New ISO standards relating to conference interpreting
Three new standards related to conference interpreting and 2 updated standards on interpretation booths and equipment are now in place.
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In December 2016, the International Organization for Standardization (ISO) published three new standards relating to conference interpreting (spoken languages and signed languages). The updating of the two standards relating to permanent and mobile interpretation booths (ISO 2603, Simultaneous interpreting — Permanent booths — Requirements and ISO 4043, Simultaneous interpreting — Mobile booths — Requirements), as well as the new standard on technical equipment in simultaneous interpretation booths (ISO 20109, Simultaneous interpreting — Equipment — Requirements), are aimed at interpreting booth manufacturers, companies hiring out technical equipment, events agencies and meeting room architects, as well as at conference interpreters themselves. Representatives from various AIIC Regions made a significant contribution to the drafting and updating of these three standards.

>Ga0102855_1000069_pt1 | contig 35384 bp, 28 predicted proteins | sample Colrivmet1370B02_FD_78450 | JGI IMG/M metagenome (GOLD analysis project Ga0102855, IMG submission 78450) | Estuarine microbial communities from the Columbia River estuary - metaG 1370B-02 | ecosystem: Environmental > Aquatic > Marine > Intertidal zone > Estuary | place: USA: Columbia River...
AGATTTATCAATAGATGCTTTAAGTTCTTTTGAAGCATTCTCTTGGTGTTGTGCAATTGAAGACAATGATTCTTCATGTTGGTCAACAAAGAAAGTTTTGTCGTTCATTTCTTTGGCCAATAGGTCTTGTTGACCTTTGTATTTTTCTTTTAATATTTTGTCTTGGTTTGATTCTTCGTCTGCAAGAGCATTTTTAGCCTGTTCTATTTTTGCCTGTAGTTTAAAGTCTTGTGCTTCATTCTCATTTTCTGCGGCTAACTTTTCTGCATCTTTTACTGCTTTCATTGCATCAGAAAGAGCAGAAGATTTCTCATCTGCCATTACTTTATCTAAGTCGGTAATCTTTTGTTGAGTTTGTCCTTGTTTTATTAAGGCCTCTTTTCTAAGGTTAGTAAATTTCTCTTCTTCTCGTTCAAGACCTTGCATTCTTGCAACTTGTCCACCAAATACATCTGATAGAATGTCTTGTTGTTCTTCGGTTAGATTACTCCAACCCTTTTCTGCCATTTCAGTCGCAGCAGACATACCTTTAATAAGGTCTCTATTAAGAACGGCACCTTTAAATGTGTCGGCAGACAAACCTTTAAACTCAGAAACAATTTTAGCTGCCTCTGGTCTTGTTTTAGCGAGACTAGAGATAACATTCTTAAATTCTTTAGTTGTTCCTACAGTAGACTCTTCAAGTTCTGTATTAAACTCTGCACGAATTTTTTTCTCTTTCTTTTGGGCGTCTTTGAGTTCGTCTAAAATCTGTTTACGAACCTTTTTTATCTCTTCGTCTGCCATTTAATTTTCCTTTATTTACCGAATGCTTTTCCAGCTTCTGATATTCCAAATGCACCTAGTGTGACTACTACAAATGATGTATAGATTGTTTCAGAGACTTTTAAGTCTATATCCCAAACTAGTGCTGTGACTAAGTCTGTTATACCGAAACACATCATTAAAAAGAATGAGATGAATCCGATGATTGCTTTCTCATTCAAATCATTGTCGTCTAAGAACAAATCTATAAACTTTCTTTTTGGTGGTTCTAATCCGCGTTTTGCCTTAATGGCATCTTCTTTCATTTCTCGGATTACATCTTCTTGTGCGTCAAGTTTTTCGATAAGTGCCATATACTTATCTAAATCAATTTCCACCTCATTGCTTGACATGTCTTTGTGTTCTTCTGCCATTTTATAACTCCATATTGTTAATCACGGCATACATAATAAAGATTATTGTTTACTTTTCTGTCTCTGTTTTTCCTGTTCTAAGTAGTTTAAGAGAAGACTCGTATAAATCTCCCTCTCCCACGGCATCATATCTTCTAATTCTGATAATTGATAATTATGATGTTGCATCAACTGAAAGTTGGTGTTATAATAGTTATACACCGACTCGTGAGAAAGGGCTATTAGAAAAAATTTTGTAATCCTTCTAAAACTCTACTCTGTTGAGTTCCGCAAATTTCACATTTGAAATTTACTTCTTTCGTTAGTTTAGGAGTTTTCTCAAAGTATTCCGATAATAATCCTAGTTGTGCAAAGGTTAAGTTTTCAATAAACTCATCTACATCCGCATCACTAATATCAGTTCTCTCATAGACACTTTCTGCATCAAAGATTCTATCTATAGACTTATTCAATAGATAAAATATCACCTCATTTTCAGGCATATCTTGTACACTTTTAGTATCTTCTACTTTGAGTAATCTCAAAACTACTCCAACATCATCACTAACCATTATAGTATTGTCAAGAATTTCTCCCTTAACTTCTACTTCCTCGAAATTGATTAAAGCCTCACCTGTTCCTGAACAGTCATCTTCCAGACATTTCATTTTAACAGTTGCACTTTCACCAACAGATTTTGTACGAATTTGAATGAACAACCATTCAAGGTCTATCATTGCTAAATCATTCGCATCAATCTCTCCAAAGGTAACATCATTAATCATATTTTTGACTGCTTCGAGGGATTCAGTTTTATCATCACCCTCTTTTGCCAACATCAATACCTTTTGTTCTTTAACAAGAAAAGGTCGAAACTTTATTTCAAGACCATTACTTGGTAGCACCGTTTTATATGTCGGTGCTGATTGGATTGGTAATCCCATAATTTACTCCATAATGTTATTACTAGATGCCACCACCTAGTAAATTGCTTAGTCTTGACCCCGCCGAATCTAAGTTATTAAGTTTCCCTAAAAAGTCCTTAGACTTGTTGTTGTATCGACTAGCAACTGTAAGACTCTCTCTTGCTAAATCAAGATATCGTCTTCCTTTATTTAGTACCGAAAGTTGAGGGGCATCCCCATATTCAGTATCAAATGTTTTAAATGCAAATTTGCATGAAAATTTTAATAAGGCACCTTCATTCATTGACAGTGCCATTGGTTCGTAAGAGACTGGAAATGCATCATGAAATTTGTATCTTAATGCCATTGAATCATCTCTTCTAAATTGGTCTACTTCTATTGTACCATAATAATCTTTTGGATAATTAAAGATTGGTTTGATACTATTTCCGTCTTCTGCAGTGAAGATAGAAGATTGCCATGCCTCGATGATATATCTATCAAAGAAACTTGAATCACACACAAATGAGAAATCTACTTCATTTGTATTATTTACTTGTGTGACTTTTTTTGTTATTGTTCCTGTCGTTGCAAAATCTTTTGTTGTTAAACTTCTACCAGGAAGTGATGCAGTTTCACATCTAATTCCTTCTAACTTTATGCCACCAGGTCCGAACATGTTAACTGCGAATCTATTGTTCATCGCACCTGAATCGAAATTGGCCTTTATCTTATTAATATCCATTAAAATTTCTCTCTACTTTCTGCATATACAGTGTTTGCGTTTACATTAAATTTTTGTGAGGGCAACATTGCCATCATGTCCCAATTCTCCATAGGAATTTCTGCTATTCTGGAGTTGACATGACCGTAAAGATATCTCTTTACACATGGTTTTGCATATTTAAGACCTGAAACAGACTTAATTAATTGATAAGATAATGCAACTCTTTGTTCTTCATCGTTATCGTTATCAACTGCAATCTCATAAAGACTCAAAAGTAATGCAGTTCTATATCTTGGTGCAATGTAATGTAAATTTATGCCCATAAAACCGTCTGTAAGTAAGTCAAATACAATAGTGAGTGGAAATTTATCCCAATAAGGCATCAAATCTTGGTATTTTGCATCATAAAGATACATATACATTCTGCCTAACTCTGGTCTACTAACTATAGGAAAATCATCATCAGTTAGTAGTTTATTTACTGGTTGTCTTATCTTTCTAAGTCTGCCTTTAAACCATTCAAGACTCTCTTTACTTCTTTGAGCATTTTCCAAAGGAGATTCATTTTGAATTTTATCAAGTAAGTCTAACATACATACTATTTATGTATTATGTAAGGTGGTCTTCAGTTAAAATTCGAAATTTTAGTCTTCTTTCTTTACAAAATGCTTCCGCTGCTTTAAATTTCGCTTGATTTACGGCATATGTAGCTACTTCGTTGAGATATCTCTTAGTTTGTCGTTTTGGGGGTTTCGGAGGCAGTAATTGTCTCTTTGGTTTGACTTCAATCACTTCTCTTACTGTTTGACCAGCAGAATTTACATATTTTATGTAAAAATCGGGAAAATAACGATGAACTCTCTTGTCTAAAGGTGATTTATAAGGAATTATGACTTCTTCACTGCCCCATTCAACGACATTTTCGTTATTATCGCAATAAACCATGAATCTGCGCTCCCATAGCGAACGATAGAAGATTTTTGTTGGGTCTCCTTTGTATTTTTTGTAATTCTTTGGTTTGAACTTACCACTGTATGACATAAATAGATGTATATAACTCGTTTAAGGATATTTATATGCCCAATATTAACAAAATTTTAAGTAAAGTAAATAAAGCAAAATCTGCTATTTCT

New and updated standards relating to interpretation booths and technical equipment
The review of the standards applying to interpreting booths, which are almost 20 years old, focuses in particular on architectural and functional requirements as well as sound insulation. Technical equipment requirements are now specified separately. These four restructured technical standards, will allow architects, sound installation designers and manufacturers to create improved next-generation interpretation booths. Members from several AIIC Regions were involved in the expert group ISO/TC 37/SC 5/WG 3 (“Facilities and equipment for interpretation services”), where they contributed their specialist knowledge as well as their experience gained from working in many different situations.
Permanent interpretation booths (ISO 2603:2016 or DIN EN ISO 2603)
As far as permanent interpretation booths are concerned, advances have been made, for instance on improving the interpreters’ view of speakers, the podium and presentations, as well as their access to an Internet connection (WLAN) and a sufficient power outlets for laptops, tablets, etc.
Mobile interpretation booths (ISO 4043:2016 or DIN EN ISO 4043)
The new standard is directed at interpretation booth manufacturers as well as companies hiring out technical interpretation equipment and their clients, meeting organisers and events agencies. The new version provides improvements to the quality of the workplace and ensures that requirements needed for interpretation quality and excellence can be even better met in future. In concrete terms, this means high air quality and optimal acoustic conditions in the booth due to sensors measuring CO2, quieter fans and better sound insulation from other booths in the meeting room.
Technical equipment for simultaneous interpretation (ISO 20109)